Carling: Yeah, I know. And wasn’t penicillin derived from like a plant? yeah. yeah. . I find it so [00:46:00] interesting and I can also see how easy it is to just get into that community because all we want at the end of the day is like connection and community and to belong. that’s our human nature and how risky it is.

That even the most, well-educated, like you weren’t just some daft, person willing to go anywhere. You got embraced by these people and it felt good and it could have turned out so differently.

Laura: Yeah,

Carling: Yeah. I’m super thankful that you’re sharing your story online. I think it’s so interesting and, I think there’s such a fine balance. You gotta do what’s right, but like also follow real science.

Laura: Yeah. It’s hard to know.

Carling: I did say the other day to my partner, I was like, this like parenting thing is weird because nobody knows what we’re doing. I don’t know, like I just stepped into this stepparent role. I have not a clue. And yet we are charged with making these tiny humans into [00:47:00] members of society.

Laura: Yeah. Don’t screw them up at all.


Carling: yeah. It’s wild out there. I don’t know. Thank you so much for taking time outta your Sunday to chat. it was so nice to meet you and I’m so thankful to have your story to, to put on this platform.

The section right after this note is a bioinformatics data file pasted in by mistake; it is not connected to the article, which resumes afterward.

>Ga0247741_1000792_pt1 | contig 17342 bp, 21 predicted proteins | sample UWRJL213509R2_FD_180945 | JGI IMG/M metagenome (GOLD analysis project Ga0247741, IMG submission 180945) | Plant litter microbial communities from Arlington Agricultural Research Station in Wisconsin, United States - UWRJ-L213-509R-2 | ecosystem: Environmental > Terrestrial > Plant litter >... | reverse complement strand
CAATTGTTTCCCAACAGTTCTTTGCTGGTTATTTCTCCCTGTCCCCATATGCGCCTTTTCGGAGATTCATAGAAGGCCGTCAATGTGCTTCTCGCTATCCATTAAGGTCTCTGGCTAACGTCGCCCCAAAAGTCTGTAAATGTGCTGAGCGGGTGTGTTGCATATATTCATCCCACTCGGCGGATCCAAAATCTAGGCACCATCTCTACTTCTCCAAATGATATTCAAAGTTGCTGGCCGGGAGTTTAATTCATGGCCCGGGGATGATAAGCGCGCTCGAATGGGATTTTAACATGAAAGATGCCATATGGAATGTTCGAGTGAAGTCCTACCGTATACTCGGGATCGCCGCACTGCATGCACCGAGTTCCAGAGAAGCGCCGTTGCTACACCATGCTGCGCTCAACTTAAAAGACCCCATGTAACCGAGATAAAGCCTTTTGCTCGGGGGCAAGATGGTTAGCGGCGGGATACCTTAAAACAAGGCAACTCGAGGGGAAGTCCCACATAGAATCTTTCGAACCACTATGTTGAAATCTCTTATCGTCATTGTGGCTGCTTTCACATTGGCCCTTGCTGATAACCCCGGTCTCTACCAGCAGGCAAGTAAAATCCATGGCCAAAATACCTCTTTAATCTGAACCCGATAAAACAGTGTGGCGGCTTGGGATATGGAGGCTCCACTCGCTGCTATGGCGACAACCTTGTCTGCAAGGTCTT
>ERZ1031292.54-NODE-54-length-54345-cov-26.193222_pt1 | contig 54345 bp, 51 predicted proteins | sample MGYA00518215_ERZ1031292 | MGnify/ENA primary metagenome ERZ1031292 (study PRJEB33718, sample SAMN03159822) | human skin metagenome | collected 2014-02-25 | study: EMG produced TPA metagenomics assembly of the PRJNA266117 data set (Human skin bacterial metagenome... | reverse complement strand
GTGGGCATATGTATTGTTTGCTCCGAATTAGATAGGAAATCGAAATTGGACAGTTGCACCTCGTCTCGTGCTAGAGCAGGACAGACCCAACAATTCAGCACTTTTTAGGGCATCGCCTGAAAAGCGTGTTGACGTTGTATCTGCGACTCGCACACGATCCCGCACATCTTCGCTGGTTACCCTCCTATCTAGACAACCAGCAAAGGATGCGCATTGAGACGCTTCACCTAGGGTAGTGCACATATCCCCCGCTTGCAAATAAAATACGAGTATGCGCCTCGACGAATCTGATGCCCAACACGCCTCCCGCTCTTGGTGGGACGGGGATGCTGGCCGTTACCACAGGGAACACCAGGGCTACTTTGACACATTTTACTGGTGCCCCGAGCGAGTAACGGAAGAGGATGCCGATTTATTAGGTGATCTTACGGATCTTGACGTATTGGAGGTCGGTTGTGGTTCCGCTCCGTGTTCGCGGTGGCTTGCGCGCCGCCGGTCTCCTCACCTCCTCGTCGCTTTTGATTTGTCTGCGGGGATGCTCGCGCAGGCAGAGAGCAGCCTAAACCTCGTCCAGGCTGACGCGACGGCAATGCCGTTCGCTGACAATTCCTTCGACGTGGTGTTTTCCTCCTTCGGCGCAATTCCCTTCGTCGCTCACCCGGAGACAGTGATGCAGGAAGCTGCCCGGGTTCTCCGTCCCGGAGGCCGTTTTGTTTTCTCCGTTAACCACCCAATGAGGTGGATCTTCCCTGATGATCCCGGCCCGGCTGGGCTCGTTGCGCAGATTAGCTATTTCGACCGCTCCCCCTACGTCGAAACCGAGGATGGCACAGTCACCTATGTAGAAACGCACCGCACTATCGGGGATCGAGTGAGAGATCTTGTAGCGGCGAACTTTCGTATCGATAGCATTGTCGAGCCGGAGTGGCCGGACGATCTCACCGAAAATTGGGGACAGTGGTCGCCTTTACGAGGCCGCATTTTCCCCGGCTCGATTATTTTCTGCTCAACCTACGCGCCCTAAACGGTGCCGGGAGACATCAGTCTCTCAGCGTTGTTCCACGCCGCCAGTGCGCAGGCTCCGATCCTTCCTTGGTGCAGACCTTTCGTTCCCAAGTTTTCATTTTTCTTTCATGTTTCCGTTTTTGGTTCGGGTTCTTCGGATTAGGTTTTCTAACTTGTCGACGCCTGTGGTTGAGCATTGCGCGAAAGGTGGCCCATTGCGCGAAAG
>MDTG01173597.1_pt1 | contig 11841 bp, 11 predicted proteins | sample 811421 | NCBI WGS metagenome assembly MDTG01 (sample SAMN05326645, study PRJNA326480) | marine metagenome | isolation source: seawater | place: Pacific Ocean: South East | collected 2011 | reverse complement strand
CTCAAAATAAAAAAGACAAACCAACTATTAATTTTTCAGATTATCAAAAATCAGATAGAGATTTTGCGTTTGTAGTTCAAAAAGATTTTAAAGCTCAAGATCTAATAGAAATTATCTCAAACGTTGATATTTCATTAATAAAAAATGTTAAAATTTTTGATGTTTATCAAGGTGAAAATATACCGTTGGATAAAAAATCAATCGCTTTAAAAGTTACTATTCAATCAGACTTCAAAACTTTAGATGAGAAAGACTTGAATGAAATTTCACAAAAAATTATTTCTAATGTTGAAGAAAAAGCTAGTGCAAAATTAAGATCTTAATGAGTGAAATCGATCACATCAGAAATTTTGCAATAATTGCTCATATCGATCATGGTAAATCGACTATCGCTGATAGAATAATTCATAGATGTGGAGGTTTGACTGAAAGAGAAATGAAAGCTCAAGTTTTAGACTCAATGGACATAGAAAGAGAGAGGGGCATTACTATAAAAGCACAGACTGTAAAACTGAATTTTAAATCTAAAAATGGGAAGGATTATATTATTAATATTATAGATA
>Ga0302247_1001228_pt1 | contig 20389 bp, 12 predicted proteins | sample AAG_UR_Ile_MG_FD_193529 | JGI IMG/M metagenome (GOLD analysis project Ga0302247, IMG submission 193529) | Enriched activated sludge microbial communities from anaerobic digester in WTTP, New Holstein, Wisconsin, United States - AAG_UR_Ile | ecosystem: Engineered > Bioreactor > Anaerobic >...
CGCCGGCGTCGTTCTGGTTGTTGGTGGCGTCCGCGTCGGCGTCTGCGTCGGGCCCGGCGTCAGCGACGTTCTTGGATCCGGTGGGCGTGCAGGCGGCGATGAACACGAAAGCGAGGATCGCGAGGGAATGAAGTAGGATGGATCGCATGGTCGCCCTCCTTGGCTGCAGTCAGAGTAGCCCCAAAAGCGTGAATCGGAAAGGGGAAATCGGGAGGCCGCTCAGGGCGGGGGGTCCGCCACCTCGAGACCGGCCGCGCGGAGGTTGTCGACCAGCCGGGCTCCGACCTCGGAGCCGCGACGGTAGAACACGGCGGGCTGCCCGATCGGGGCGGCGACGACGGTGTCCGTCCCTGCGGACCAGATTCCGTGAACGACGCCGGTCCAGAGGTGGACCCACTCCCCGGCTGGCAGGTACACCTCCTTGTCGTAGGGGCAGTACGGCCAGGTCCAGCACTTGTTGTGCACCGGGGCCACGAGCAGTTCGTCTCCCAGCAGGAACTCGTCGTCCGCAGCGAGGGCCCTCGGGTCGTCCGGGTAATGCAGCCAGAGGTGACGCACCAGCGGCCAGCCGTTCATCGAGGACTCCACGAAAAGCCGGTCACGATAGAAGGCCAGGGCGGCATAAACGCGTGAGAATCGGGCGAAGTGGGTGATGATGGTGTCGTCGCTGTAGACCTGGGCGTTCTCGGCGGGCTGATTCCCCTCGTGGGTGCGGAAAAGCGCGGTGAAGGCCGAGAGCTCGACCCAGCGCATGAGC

Laura: It was such an honor meeting you. I, I was like so excited to see your name

and podcast


Carling: Yay. Thank you.

Laura: Yeah.

Carling: That’s great. and if you ever wanna come back,

Laura: Awesome. Oh, I’d love to. Yeah. Thanks so much.

I hope you have a great day.

Carling: you.

Laura: thank you. Bye-Bye.

Carling: Thank you so much for joining me on this episode. I hope you found our conversation informative and entertaining. If you enjoyed this episode, please don’t forget to follow me on social media. Share this podcast with your friends and leave a review@ratethispodcast.com slash I did not sign up for this.

Your support means the world to me. If you want more interviews, exclusive content and add free episodes, join the patreon@patreon.com slash I did not [00:48:00] sign up.

I hope you all have a fantastic week ahead and we’ll talk soon